Word was you’d better get to the 1,200-seat Mother Lode Theatre early if you expected to get in for the debate between Sen. Conrad Burns and Jon Tester in Butte.

Rumors abounded that Burns supporters would be bussed to Butte and that things would get ugly—even uglier than they got in Hamilton a couple weeks ago. Two armed Butte-Silver Bow law enforcement officers were on hand to keep the peace at a venue long known for drama.

Is this what Montana politics have come to?

Not yet. Burns’ supporters failed to fill the seats and the officers turned out to be little more than two of the better dressed of the 1,000 or so in attendance. Most of the crowd was wearing campaign T-shirts, the overwhelming majority in Tester yellow.

One thing was clear: The Mining City remains a Democratic stronghold, despite the fact that its Republican economy takes in approximately $20 million a year in Burns-brokered appropriations. Don’t forget that while Butte was home to integrity-rich former senators Mike Mansfield and Burton K. Wheeler, it also produced William A. Clark, whose political image was far more corrupt than Burns has ever been accused of. A lot of perfectly respectable folk in Butte fail to bat an eye at the allegations facing Burns.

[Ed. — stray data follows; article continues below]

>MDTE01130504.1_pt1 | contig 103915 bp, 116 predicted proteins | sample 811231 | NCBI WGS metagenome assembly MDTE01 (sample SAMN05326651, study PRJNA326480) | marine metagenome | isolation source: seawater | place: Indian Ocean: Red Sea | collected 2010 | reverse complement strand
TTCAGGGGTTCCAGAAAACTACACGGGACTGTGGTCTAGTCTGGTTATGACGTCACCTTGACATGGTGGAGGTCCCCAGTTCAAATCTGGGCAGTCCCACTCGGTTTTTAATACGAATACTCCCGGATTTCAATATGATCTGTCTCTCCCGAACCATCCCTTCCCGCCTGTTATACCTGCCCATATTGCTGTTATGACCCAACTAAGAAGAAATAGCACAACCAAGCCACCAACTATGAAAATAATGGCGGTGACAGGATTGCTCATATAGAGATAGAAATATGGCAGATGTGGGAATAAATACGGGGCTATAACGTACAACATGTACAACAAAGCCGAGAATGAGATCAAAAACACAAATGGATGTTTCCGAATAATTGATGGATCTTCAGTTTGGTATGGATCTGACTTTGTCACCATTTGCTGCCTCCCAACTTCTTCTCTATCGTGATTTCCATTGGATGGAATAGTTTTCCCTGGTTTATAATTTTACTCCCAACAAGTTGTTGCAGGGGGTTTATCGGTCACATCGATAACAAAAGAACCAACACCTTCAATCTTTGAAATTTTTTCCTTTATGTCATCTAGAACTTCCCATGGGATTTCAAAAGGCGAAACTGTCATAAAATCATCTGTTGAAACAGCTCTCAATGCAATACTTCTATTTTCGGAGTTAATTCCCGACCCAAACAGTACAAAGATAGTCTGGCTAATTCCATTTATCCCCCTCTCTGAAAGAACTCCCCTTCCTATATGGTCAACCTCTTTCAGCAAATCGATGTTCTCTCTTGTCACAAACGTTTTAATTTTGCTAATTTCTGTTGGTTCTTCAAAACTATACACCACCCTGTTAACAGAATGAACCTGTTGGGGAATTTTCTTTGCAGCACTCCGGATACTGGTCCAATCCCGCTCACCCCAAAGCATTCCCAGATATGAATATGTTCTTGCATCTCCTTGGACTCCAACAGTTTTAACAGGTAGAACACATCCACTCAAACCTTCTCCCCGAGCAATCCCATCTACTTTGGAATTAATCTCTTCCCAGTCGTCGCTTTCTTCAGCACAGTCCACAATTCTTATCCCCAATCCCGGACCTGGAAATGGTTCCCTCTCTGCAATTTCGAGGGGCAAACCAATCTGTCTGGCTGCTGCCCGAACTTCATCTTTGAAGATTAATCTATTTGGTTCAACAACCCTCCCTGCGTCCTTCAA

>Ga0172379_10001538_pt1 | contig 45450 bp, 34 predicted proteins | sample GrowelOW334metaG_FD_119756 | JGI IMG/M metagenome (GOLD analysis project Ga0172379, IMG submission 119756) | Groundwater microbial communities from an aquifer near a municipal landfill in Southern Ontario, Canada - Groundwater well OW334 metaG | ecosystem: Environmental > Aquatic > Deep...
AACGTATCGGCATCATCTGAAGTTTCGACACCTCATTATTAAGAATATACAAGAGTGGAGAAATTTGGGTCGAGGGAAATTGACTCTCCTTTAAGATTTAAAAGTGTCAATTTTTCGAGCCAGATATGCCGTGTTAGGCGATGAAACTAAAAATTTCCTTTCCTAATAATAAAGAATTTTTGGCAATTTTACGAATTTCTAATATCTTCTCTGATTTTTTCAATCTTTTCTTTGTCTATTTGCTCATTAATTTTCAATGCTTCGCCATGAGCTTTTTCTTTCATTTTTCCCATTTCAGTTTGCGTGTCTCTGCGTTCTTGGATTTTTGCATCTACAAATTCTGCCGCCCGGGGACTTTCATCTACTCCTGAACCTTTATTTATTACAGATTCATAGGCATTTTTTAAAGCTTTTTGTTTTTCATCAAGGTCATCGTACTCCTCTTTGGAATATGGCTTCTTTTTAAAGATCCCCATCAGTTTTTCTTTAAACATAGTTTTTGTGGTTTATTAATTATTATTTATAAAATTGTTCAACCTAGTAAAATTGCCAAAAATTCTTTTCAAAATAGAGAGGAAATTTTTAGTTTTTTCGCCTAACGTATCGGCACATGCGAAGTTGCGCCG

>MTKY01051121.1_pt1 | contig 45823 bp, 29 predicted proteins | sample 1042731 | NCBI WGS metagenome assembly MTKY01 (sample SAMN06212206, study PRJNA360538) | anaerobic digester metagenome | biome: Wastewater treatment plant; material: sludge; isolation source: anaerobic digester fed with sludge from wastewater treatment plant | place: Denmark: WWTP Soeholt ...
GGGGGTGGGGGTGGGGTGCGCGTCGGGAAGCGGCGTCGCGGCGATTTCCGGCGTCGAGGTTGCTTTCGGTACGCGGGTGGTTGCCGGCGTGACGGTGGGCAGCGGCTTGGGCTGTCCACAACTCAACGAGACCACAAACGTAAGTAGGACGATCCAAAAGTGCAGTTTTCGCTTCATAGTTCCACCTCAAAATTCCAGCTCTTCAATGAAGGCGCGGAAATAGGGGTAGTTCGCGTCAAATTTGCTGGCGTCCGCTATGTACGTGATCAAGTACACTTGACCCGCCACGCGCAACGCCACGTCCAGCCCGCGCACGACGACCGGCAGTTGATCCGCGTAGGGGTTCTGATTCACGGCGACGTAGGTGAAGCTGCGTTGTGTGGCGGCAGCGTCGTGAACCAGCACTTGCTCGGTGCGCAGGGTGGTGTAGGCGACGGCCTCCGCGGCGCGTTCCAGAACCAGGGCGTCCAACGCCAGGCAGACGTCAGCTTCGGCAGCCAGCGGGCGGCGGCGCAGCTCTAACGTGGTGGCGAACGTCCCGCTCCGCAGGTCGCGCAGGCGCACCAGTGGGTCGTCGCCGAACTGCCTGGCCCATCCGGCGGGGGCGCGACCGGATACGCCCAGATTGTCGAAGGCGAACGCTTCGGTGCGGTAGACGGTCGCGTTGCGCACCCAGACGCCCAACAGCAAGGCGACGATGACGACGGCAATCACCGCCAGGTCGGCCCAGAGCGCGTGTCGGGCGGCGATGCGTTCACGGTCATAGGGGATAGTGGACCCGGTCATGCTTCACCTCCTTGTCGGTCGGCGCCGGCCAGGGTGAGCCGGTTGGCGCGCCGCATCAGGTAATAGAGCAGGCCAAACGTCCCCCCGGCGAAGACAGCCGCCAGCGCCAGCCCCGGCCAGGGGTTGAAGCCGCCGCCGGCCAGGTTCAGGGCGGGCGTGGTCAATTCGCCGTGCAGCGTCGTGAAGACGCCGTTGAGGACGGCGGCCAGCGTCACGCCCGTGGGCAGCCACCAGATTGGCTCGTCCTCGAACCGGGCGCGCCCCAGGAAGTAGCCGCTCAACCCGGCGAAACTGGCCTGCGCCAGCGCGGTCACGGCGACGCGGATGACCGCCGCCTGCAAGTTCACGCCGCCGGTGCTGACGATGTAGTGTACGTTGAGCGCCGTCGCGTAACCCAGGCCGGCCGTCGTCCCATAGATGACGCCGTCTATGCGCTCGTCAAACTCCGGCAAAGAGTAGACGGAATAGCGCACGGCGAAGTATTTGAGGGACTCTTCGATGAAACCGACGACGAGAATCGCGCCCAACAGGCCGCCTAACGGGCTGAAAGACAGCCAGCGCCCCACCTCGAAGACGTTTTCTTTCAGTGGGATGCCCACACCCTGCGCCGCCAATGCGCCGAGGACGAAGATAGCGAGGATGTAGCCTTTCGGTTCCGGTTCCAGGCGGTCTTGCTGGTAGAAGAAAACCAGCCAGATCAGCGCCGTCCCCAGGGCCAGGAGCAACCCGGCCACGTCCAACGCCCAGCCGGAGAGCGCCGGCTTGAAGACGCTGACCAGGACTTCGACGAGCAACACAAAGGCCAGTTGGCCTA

The question of Burns’ relationship to indicted lobbyist Jack Abramoff—one that was never asked in the fluff-filled Whitefish or Hamilton debates—was hurled at the senator early, only to be whiffed miserably.

“Chaff” was Burns’ rebuttal to the Tester-read record alleging that the junior senator gave Abramoff every appropriation he ever asked for. “These are baseless allegations in a negative campaign…Politics in its worst light,” Burns went on to say.

Burns clearly doesn’t like it when the light shines on his record too brightly.

Even so, there remains a question we need to ask: Is a vote for Jon Tester truly going to amount to a better political world for Montanans?

Tester shone stronger than Burns, and stood behind his own ideals on all accounts. Burns was elusive, offering little more than innuendos in Bush-hyped fear, derisive partisanship and an unabashed comparison of such values to freedom. Burns even seemed to catch Tester off guard, calling attention to his refusal to take the National Political Awareness Test (NPAT), a survey whose results are intended to educate voters on candidates’ positions.

It’s true. With Tester, we’ve got little but his state senate record, his word and his handshake to go on. In today’s Washington, D.C., where Burns has clearly thrived, you’ve got to ask: Will that be enough?

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